Primary day: Looking for signs
IF you live in Denver, it’s perfectly possible to have driven, biked and walked your way through the past several months without a single sign of a primary election. Our capital city is, after all, heavily “D”. Given that Democratic incumbents face no primary challenges in Colorado’s biggest races, our cityscape is virtually barren of campaign signs, billboards and other visual trappings of an election year.
I was hoping for a more accurate display of political enthusiasm as I headed out of town Monday, taking my kid to camp near the Wyoming border.
We were driving north on I-25, beyond Denver city and county limits, when I started looking for bumper stickers, road signs or at least a patch of highway frontage planted with a political placard. We were twenty and then thirty miles out of the big city when I wondered if, distracted by my 10-year-old’s World Cup prognostications and my nagging reminders that he change his socks at camp, maybe I wasn’t looking hard enough.
Hey, I suggested, let’s play a sort of “I Spy.” The first one who spots some hint of a political campaign gets the last piece of Trident Tropical Twist in my glove compartment.
Hey, he said, no way.
Like 99.9 percent of his peer group, my son has no interest in today’s primary election or who snags the GOP nomination for governor. As much as he usually enjoys cutthroat car games, looking out for campaign signs wasn’t on his agenda.
So I proposed a deal. I’d give him the stick of gum and play whatever Pandora stations he wanted in exchange for his help spotting some visual evidence that, in fact, it’s an election year. He upped the ante, demanding the gum, his choice of Pandora stations and the volume set at whatever level he wished.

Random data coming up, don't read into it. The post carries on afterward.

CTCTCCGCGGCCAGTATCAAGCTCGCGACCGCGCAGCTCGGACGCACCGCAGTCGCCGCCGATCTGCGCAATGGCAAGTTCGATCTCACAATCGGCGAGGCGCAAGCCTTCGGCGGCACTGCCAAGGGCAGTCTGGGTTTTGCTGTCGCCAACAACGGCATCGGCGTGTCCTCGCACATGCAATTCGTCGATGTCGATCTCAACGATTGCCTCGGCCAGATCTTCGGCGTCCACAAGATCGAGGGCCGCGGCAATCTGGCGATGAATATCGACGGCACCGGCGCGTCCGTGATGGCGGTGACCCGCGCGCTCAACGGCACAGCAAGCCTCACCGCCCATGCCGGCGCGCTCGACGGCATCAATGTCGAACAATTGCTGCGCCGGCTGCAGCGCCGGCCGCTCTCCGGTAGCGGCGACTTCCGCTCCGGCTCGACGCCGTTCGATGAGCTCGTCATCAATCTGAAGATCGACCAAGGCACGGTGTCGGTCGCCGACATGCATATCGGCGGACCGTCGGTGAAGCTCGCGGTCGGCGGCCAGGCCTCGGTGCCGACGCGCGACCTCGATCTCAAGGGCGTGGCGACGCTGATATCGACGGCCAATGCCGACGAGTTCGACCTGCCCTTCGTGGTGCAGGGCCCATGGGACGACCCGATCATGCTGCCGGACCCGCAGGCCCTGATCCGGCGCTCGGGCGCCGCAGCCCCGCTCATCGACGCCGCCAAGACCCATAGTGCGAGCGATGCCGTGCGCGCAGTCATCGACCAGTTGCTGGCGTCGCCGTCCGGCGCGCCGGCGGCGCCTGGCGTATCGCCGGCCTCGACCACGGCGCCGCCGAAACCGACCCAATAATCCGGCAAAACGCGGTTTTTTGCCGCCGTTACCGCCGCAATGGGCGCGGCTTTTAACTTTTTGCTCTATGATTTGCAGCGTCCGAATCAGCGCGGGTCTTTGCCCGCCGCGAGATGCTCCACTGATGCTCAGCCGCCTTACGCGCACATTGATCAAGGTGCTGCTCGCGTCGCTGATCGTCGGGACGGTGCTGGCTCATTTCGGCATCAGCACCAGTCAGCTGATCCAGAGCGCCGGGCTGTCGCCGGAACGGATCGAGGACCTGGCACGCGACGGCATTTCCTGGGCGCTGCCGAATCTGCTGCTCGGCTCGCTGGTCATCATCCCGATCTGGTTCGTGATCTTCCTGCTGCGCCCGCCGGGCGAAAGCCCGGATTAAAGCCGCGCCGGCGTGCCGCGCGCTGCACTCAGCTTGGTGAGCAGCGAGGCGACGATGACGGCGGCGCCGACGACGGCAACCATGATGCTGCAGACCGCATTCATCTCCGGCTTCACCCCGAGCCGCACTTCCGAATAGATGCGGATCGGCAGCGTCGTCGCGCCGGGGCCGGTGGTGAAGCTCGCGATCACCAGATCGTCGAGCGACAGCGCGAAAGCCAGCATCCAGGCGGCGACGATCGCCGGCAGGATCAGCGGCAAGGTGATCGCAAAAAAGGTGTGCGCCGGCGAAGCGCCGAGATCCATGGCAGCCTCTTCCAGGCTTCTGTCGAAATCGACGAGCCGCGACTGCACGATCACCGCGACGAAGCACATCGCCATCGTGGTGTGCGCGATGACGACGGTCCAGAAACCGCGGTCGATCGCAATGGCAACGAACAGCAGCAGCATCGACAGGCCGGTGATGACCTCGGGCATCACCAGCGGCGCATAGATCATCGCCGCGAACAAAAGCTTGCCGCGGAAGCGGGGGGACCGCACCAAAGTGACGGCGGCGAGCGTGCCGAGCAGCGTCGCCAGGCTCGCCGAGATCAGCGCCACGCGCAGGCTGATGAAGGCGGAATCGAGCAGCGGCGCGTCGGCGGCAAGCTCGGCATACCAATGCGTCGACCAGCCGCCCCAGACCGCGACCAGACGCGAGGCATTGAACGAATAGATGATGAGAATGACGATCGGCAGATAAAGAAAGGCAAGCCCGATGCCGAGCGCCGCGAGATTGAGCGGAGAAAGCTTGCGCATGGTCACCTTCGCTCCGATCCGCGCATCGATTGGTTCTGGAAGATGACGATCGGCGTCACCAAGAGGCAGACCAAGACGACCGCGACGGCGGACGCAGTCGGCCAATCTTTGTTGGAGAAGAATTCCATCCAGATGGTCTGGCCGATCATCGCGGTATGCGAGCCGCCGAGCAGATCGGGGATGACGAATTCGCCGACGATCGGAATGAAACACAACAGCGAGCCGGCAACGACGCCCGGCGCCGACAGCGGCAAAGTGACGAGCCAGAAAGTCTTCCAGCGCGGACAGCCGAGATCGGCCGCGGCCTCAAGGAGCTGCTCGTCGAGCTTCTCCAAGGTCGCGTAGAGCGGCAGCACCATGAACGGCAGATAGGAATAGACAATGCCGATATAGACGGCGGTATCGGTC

We drove — the speakers thumping with Snoop Dogg Radio — looking for signs.
The miles passed, as did the housing tracts, strip centers, Harley dealerships, farms, outlet mall and rest stops. We turned off the highway and were halfway across Fort Collins when my first-born called it like he saw it.
“This is like the hardest page of ‘Where’s Waldo?” except there’s no Waldo,” he said.
He was right. Our scouting mission was, as he likes to say, an “epic fail.”
We decided to spend our last hour before his week in the wilderness focused on more important matters. Like whether we’d get there in time for him to pick his bunk. And his preference for spray-on sunscreen, not the kind you rub in. And whether Pelé is older or younger and more or less important than Barack Obama. And what he’ll do if he gets homesick.
Fast forward through our arrival at camp, meeting the counselors and saying goodbye. This, after all, is a blog about politics, not parenthood.
I took a longer, indirect way home in hopes of increasing my chances of spotting campaign signs and taking my mind off the socks, the sunscreen and that last wave goodbye.
There were signs. Plenty of them. “Jesus Saves,” read a flag up the road from camp. “Gun Show, June 21,” a billboard was still advertising. A boulder next the highway was spray painted “Usurp.” Watch for deer. What for cattle. Children playing. “Clean Highway Sponsored by AAA.” “Powerball $70 million. Mega Millions $25 Million.” “Lemonade, 50 cents.” “Speed Limit 75.” “Like Boondocks on Facebook.” “Danger. Overhead Power Lines.” “Northglenn: Where You Shop Matters.” “Dog is my copilot.” “God is great.” “Reduce Your Fat Without Surgery.” “Reduce Speed Ahead.”
Signs, everywhere. But not about politics. At least not along the 230 miles, through six counties, I drove without spotting a single message boosting anyone for governor (nor Senate, Congress or dog catcher, for that matter).
It’s a testament, at the very least, of how little money the four-pack of GOP candidates have raised in their race for the nomination to unseat Gov. John Hickenlooper. Their campaign contributions, meager compared to those in races for open seats in the last two election cycles, are paying for mailers, robocalls and select functions for specialty blocks of reliable primary voters. The billboards, bumper stickers and banners will come when — and if — anyone pays more attention in the general election.
As it turns out, Primary 2014 isn’t just invisible in Denver. It’s not part of Colorado’s broader landscape, even when you’re on the lookout, like in “Where’s Waldo?” — “Where’s Beauprez? Gessler? Kopp? Tancredo?” — the day before the election.
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